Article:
Irish certainly isn't the hardest language in the world; it doesn't boast the 64 cases of Tsez, or Navajo's rococo verb architecture. But as Indo-European languages go, Irish is rather tricky, hard to learn unless you soak it up as a child.
It's hard to explain why a non-native speaker should brave those complexities, since the only places you can really use the language in everyday life are in scattered Irish rural areas collectively known as the Gaeltacht.
"Gael" was an Old Irish name for the people of Ireland; "acht" is a suffix that roughly corresponds to English suffixes such as "-ness" or "-hood." So "Gaeltacht" means, sort of, "the Irishness," which suggests how deeply language and identity and place are all connected to each other.
Which is why I went to the Donegal Gaeltacht during the Brexit crisis. The entire Western world seemed to be in a simultaneous convulsion over identity and language and culture, and the Gaeltacht is one of the few places where the promotion of a native identity is utterly uncontroversial.
I'd spent the previous week in London, where political scientist Eric Kaufmann had told me that too many critics of right-wing populism look only at their rejection of immigration, without seeing the beloved thing they're trying to preserve. Which is a little like trying to appreciate a scenic landscape by looking at its photonegative. In the Gaeltacht, you can see the positive image clearly, and in full color.
So I thought about that conversation a lot as I drove around the Gaeltacht with Donnchadh Ó Baoill, a development executive at Údarás na Gaeltachta, the government agency charged with the economic, social and political development of the Gaeltacht – all of which are necessary to keep people there, and speaking Irish daily.
That sort of commitment to a small place and a small language is hard for many of us to grasp; the modern idea is that we should all be citizens of the world, open to everything, attached to almost nothing. But many beautiful things cannot be enjoyed by dabbling; every passionate embrace is an equally passionate refusal to grab onto something else. For Irish to survive, people must speak less English.
In the Gaeltacht, I did finally begin to see the appeal of diving deeply into one small thing. The McArdles originally hail from Ulster, the historic region of Ireland to which Donegal also belongs. Approximately one minute after we met, Ó Baoill was telling me my family history – a sept of the McMahons, we were, and apparently somewhat roguish.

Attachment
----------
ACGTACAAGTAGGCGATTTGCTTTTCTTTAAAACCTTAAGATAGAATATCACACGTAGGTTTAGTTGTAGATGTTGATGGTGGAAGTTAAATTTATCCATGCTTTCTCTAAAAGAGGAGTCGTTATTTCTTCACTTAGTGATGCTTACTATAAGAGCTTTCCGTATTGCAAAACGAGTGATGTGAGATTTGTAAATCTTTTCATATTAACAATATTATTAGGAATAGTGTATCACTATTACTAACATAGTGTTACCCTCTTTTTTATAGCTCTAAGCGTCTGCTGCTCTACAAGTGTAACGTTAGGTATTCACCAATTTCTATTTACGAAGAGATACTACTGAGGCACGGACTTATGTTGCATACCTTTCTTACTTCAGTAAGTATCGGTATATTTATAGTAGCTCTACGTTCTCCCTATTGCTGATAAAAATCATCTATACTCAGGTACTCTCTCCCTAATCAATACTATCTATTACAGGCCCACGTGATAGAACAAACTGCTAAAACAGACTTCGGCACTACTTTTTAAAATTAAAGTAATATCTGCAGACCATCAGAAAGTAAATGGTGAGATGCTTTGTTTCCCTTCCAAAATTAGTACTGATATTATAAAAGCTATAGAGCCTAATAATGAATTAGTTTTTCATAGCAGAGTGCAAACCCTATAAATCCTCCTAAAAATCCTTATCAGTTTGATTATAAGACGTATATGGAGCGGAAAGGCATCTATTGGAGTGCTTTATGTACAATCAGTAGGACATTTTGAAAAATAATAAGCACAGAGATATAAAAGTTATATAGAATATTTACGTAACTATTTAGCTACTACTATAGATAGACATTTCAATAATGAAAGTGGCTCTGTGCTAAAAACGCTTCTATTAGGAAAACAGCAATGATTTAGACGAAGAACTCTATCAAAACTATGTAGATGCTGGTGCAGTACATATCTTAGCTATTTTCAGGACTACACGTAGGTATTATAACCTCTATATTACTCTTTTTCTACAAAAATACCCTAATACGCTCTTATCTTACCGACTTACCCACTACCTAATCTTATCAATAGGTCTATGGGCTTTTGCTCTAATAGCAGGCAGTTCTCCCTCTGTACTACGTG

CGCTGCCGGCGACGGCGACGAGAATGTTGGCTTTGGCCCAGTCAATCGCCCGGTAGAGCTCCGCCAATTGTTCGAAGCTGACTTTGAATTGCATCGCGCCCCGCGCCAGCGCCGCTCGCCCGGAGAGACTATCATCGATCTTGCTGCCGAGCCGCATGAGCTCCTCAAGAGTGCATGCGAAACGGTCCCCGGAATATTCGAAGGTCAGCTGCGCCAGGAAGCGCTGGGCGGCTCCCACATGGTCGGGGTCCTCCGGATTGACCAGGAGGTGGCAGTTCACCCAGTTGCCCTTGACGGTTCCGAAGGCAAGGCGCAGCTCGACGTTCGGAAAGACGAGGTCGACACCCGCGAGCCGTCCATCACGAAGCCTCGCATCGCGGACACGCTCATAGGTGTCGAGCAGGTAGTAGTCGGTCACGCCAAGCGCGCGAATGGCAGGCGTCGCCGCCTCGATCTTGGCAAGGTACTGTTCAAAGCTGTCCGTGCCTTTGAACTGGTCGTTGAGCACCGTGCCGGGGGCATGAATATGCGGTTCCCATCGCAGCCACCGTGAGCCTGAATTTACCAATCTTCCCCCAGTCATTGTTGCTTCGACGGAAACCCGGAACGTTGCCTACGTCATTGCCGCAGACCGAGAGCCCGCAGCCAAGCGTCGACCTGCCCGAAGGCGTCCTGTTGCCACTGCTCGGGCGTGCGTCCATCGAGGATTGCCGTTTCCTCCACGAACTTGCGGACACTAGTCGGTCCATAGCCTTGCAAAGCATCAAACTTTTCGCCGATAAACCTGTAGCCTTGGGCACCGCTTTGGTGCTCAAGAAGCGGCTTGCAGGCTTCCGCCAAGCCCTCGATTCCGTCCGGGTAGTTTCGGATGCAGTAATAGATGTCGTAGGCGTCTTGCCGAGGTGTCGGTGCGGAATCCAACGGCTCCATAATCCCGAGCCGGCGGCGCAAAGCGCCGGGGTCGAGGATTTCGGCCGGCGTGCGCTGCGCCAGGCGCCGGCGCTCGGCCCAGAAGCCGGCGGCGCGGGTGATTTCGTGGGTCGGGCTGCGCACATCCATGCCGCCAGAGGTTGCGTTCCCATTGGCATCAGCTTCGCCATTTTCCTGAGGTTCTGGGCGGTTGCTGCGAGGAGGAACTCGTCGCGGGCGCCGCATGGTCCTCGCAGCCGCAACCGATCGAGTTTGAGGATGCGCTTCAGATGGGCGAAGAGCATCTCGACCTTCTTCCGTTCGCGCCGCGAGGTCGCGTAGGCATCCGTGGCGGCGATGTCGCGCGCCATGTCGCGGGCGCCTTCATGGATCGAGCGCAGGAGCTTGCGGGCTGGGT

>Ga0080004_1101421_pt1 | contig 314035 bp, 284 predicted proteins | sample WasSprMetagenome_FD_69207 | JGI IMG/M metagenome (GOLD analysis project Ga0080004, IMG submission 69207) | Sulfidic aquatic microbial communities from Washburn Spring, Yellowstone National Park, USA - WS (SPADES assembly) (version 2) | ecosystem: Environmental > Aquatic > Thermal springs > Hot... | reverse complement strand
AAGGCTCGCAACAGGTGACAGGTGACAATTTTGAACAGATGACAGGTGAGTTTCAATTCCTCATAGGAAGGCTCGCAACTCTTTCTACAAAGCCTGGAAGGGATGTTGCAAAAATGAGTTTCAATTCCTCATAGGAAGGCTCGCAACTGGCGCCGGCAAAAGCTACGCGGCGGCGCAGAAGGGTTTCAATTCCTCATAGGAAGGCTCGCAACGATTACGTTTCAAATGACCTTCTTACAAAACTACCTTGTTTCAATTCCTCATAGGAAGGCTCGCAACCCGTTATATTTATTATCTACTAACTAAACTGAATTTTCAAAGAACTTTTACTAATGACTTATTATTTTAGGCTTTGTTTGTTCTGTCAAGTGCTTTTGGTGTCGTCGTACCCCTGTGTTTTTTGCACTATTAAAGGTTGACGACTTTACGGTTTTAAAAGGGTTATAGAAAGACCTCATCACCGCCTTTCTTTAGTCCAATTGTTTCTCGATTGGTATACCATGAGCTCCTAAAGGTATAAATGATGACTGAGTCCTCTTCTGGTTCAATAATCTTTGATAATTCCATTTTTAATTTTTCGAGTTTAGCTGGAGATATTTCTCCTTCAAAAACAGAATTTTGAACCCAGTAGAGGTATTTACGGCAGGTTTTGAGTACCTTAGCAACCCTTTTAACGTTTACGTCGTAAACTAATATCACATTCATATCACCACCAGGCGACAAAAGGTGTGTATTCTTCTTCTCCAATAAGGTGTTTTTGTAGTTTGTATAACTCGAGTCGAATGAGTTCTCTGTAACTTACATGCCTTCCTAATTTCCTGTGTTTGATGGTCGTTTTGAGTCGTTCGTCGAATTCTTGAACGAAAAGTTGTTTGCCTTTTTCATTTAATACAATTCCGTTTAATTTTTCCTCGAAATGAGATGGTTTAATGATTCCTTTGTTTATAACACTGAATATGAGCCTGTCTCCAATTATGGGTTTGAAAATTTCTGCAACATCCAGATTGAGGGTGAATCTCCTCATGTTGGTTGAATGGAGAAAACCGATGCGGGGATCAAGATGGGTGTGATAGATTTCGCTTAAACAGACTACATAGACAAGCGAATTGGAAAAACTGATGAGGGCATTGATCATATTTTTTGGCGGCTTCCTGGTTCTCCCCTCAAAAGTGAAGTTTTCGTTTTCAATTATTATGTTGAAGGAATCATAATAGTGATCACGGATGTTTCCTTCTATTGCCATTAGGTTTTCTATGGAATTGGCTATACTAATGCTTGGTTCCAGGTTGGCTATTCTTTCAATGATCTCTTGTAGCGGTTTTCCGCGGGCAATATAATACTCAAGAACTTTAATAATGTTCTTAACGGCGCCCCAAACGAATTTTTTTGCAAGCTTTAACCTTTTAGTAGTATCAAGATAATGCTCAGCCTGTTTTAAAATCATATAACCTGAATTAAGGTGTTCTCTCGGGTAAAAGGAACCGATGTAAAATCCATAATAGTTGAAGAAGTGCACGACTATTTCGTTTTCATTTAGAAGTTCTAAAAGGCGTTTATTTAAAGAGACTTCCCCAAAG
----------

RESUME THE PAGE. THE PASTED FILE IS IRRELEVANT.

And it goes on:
As we drove around, Ó Baoill also pointed out local features. Every rock, it seemed, had a name in Irish, as did every little trickle of a stream, and the names had stories attached to them, about people whose names were still living right next to them. This was wondrous to an American, who can almost never belong to any place that thoroughly.
Nor can any American be as firmly tied to a language as the people of Gaoth Dobhair, where Ó Baoill grew up, and that is our lack. When I stood in the offices of Údarás na Gaeltachta and listened to incomprehensible conversations about ordinary things, I was startled by the depth of my longing to be part of them.
These kinds of desires can, of course, turn toxic. But that's precisely Kaufmann's point: the aspects we like can be cleaved from the ones that disturb us only by saying "these things are all right as long as you aren't too attached to them" – which is to say, by reducing place to tourism and culture to kitsch.
If we want to keep more than colorful costumes and a few place-names, the affirmative kind of groupishness will be doing the main work of preserving cultural and linguistic diversity. Moreover, that sort of groupishness is much more common than homo liberalus, that rootless cultural and intellectual polyamorist whom political scientist Patrick Deneen calls "self-made and self-making."
One might even argue that the cosmopolitan viewpoint that dismisses such things as historical curiosities is itself exactly the sort of exclusivist project that its proponents supposedly reject – an immersive culture that is mobile, western-educated, and best adapted to the cities where most of its proponents happen to live. Increasingly, that virtual nation even has a national language: English, which is slowly crushing smaller languages under its economic and cultural power.
Whatever tribes our ancestors left, they didn't leave tribalism behind them. And no matter however many times they move, no one ever escapes the gravitational pull that place and language and culture exert.
Megan McArdle is a syndicated columnist with the Washington Post Writers Group.